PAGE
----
Unfortunately, many of these steps have a side-effect of causing more work for you or of making things less convenient for your subscribers. Greater security, unfortunately, usually means some reduction in convenience. It is up to you to determine whether the trade-off in each case makes it worthwhile to take the indicated action. We will attempt to summarize the advantages and disadvantages of each option in what follows.
All of the options that are discussed below would be modifications or additions to your list configuration (aka list header) settings. For additional information on any of these configuration options, see Appendix B of the List Owner's Manual or the online help wizards in the LISTSERV Web interface.
This setting prevents your mailing list from appearing in CataList. Also, your list will no longer appear in the output of the "LISTS" command (unless that command is issued by a list owner of the list or by the site administrator).
This option makes it more difficult for spammers to find the List-Address. Of course it also makes it more difficult for legitimate subscribers to find your list.
With Send= Private, the From: address in the incoming email must be subscribed to the list to be allowed to post messages to the list. If it is not subscribed, the message will be rejected. (Exception: list owners may post messages to their lists even if not subscribed with the From: address used, as long as that address is listed as Owner=.) This setting is recommended for all discussion-style lists.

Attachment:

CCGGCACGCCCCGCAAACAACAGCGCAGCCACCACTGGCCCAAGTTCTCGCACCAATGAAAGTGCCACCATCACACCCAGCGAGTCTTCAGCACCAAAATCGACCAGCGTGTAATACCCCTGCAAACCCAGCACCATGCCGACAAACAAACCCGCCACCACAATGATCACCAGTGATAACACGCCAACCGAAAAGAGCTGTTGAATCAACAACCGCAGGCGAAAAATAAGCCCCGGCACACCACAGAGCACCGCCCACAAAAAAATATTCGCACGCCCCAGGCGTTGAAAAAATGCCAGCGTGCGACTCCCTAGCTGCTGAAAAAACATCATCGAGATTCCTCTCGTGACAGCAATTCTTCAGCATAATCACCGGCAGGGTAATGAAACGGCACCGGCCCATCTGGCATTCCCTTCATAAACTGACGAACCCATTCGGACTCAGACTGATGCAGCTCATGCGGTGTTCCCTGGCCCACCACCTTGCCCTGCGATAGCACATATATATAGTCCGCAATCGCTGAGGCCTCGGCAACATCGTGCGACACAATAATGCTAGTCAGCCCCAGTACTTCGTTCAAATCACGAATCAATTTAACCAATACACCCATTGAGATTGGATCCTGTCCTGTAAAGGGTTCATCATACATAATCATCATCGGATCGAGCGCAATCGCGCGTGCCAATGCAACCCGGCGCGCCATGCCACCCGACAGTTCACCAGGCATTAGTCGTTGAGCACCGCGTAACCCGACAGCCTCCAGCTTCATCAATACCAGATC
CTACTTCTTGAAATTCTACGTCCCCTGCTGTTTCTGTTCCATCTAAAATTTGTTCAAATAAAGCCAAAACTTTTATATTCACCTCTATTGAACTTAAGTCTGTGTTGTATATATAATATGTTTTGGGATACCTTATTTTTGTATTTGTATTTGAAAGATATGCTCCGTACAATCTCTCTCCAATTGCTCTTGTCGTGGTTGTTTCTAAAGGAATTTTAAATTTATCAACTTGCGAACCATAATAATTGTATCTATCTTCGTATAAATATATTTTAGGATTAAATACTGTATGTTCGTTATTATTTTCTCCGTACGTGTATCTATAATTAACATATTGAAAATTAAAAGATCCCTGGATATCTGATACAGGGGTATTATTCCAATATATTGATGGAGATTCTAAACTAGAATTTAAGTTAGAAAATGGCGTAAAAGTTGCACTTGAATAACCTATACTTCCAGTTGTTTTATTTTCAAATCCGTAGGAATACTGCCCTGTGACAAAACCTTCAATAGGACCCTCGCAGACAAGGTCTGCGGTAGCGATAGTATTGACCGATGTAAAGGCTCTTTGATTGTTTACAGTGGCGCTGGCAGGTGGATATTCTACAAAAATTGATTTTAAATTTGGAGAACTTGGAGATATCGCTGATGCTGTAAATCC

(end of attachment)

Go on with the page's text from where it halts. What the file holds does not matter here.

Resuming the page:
|3) Subscription= Open, Confirm|
With this setting (combined with Send= Private), spammers would have to send a subscription request and confirm that subscription request before they could attempt to send spam to your mailing list. This is not something that can be automated easily so most spammers will not take the trouble. (However, we have seen some automated scripts that can successfully subscribe to a Subscription= Open,Confirm mailing list.)